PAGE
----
The Punch editorial of Tuesday, January 21, 2014 titled “Aregbesola’s misguided church project” in which the newspaper, once again, excoriated the governor of the State of Osun for paying attention to the Christian community in his state by creating not only the enabling environment for different religious faiths, but also bringing that environment to modernity should not have been unexpected by keen observers of The Punch entanglement with Aregbesola. What would have been surprising is if the newspaper, which by now prefers to draw its ink from the well of the conservative political elements in the southwest geo-political zone on anything that has to do with Governor Aregbesola, who is probably the strongest link in the region’s chain in progressive governance. The Punch has now made the criticism of Governor Rauf Aregbesola one of its fundamental objectives and directive principle of its organizational policy. And that is fine and dandy.
The Punch editorial left a sour taste in the mouth not because it has a different view from how the governor conducts the affairs his state, but because its editorial was badly disjointed as the newspaper struggled to marshal its points. And just when you thought that it had advanced an argument to buttress a point, the editorial would turn around to make another argument that simply nullified its earlier point. The editorial was akin to a man who was dumped in a big, dark hall blind-folded, and then instructed to walk to the other end of the hall. He would without doubt walk helter-skelter, hitting his head and limbs on avoidable concrete structures and injuring himself badly in the process. The newspaper injured itself with this editorial. It left readers more confused than enlightened.
To be sure, the editorial can be distilled into two distinctive substances: the first shows the newspaper’s anger in what it considers a violation of the separation between religion and state in the constitution by Governor Aregbesola, while the other is what it beliefs is the inability of the governor to bring about socio-economic development to the State of Osun. The newspaper’s assertion that “the Osun State Government had paid N51million compensation to farmers on a large expanse of land where the state is building an interdenominational worship arena” and having done this Governor Aregbesola “will now go ahead to spend Osun’s public funds on mosques, shrines, kingdom halls, chapels for Mormons, gardens for Hindus….” The above quotes would have been unnecessary and quite redundant if the newspaper had paid attention to the key and operative word in its own editorial which is “interdenominational.” Why The Punch thinks this word is unimportant, it seems to me, is a disingenuous attempt to give the dog a bad name in preparation for its guillotine.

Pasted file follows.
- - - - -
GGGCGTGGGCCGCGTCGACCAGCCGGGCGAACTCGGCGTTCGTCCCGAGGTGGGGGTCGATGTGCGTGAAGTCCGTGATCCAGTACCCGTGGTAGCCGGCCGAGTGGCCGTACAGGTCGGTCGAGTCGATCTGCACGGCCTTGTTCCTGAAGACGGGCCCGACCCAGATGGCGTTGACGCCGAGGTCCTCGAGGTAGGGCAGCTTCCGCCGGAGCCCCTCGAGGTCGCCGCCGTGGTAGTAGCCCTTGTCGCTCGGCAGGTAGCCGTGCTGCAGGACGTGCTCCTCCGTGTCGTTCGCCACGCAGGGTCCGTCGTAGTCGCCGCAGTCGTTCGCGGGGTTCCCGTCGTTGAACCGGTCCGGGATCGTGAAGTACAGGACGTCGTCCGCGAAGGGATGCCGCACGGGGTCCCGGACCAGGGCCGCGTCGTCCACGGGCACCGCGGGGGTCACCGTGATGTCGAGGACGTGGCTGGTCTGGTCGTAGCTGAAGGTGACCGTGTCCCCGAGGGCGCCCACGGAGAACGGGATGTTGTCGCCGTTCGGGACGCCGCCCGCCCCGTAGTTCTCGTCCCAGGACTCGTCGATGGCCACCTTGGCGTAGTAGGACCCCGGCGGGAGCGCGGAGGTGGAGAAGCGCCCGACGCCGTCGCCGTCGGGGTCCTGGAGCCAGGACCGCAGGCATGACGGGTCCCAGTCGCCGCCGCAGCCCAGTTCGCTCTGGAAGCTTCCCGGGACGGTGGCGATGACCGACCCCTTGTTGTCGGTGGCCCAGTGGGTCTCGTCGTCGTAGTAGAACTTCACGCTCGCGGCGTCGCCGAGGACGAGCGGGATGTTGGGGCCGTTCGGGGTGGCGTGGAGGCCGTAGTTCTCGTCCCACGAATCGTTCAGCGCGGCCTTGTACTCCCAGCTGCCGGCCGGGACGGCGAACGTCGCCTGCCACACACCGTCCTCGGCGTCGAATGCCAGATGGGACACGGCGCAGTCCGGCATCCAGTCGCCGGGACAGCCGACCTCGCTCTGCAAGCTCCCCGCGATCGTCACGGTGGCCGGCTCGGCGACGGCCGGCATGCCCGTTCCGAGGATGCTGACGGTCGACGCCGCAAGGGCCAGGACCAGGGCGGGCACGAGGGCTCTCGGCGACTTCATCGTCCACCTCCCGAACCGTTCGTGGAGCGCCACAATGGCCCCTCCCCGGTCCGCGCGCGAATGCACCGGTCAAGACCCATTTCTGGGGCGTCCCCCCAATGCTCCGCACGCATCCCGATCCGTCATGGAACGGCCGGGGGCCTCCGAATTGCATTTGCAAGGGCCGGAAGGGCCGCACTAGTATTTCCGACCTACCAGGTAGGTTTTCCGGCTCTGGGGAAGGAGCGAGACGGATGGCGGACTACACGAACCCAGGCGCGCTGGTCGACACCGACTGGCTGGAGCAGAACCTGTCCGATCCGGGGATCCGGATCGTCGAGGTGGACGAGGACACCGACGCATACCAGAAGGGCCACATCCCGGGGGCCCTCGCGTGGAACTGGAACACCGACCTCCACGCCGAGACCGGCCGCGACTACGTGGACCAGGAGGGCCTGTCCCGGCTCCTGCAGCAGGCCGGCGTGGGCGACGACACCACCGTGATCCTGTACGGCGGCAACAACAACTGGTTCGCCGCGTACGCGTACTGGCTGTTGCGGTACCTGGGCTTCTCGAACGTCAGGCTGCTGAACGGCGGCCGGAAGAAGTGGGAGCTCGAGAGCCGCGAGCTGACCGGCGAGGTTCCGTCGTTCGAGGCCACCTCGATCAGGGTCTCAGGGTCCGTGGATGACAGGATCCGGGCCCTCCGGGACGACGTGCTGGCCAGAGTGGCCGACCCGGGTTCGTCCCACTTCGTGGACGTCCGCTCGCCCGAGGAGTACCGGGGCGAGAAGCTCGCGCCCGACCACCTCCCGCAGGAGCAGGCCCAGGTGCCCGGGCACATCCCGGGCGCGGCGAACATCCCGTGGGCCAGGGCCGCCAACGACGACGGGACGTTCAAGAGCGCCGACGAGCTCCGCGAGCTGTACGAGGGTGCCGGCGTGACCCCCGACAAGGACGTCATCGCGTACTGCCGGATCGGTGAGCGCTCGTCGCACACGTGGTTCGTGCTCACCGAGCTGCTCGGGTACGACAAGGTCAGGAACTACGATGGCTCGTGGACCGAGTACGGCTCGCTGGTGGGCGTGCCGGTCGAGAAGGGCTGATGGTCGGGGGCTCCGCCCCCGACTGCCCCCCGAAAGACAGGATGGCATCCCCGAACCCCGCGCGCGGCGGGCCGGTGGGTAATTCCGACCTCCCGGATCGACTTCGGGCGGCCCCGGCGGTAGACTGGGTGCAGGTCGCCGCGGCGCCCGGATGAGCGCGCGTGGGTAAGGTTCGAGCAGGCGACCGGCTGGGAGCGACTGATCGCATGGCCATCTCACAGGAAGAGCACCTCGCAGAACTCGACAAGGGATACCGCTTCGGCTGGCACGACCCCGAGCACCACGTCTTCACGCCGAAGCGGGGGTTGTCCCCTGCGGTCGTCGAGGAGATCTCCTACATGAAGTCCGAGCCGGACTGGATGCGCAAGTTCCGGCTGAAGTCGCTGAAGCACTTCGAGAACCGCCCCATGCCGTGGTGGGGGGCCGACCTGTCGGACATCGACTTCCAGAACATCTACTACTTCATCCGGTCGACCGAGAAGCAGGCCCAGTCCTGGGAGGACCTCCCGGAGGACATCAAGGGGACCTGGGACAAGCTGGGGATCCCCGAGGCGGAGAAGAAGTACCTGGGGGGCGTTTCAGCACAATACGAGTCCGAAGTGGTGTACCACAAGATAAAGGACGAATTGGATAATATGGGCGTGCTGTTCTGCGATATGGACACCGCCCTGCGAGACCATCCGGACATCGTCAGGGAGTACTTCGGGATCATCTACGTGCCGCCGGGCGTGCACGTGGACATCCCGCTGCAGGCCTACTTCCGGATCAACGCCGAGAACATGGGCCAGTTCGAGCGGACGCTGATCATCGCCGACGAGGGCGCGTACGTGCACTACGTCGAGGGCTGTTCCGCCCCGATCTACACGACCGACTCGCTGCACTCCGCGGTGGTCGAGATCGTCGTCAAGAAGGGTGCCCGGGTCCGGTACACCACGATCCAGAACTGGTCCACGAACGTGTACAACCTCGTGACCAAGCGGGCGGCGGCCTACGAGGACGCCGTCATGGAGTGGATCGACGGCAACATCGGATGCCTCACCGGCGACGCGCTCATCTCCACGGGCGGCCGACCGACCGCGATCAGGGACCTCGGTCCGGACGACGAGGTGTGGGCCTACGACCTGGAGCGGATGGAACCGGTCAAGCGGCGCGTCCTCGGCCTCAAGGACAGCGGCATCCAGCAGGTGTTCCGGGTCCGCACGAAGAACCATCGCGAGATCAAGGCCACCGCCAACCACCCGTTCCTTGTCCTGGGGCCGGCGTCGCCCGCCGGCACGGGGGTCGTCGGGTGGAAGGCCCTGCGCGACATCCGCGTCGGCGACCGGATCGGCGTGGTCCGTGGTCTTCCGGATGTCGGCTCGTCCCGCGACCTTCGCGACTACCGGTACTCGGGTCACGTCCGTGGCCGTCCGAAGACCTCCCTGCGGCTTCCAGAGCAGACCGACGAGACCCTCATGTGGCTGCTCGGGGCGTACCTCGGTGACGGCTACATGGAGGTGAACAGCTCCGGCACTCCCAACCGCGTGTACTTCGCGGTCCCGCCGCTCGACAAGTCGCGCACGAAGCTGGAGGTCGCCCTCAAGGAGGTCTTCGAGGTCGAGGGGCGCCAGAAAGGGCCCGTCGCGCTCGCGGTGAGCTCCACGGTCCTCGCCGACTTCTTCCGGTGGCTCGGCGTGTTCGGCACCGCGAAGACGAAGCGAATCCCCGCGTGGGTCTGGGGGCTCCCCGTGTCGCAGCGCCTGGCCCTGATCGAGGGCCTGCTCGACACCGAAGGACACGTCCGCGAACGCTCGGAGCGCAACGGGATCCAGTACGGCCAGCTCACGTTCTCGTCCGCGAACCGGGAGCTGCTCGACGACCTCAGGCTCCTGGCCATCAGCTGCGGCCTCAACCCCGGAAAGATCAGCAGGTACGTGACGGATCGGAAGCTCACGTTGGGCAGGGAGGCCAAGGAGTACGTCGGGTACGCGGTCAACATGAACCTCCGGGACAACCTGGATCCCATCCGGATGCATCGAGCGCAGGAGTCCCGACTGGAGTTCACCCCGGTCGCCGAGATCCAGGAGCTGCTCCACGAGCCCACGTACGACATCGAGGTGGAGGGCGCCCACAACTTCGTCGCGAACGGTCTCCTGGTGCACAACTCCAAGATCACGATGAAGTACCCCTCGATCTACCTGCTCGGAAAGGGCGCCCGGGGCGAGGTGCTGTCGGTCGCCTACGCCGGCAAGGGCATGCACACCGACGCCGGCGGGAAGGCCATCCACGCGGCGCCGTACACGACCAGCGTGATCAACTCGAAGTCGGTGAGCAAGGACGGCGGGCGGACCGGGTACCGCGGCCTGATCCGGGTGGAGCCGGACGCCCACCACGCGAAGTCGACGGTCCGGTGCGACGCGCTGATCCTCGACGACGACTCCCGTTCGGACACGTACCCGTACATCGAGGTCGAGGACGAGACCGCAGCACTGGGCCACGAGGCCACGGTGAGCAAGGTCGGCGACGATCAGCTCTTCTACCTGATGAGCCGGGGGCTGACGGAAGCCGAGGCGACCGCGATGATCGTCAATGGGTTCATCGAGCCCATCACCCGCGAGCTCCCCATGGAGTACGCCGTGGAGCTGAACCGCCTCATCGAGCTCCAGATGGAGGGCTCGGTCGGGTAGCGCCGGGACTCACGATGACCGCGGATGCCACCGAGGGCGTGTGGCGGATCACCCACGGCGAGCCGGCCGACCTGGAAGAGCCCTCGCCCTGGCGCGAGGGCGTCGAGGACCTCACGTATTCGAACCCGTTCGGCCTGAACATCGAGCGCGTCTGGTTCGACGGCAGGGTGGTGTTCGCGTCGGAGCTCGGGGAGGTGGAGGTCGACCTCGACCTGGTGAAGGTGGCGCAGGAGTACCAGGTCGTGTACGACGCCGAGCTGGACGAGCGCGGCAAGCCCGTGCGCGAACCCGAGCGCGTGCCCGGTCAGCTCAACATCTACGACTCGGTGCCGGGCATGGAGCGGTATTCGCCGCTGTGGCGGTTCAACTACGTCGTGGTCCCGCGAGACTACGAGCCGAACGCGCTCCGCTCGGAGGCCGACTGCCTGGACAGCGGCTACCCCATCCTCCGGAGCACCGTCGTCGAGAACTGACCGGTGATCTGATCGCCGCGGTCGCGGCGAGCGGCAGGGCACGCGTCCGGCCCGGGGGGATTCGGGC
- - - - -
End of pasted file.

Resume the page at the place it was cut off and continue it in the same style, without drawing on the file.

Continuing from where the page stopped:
The allusion that the “1999 Constitution clearly forbids the promotion of any faith or faiths as state religion” is nothing but an illusion. Although the 1999 Constitution may have forbidden the establishment of any religion by the State, but who does not know that Christianity and Islam have been inadvertently recognized and promoted by the Nigerian nation—in exclusion of other religions that are outside of these two faiths such as Hindus and the Maharaji faiths that The Punch, admits exists in the polity. What’s more? The fact that the Nigerian state as a whole has been knee-deep in religiosity as an important component of how state affairs are conducted should not have been lost on The Punch. A nation and her populace that doesn’t see anything wrong in expending public funds to sponsor its citizens on religious pilgrimages to the spiritual headquarters of the Christian and Islamic faiths can hardly be seen as an embodiment of the separation of church and state as The Punch would have us believe. Why the newspaper has not seen this as an aberration is beyond believe. Judging from the way the newspaper came very hard on an initiative that not only enhances the spiritual values of Nigerians in general, and Osun indigenes in particular, aside from the tremendous economic benefit, wealth creation and other multiplier effects, The Punch probably thinks it was no big deal or it did not give a damn when President Goodluck Jonathan, who represents every Nigerian of every legitimate religious persuasions, knelt before the General Overseer of the Redeemed Christian Church. The newspaper apparently does not believe that a Nigerian of Maharaji faith, for instance, should feel slighted and his religion insulted, that his president had actually promoted the Redeemed brand of Christianity over and above his faith, in clear violation of the letters and the spirit of the constitution.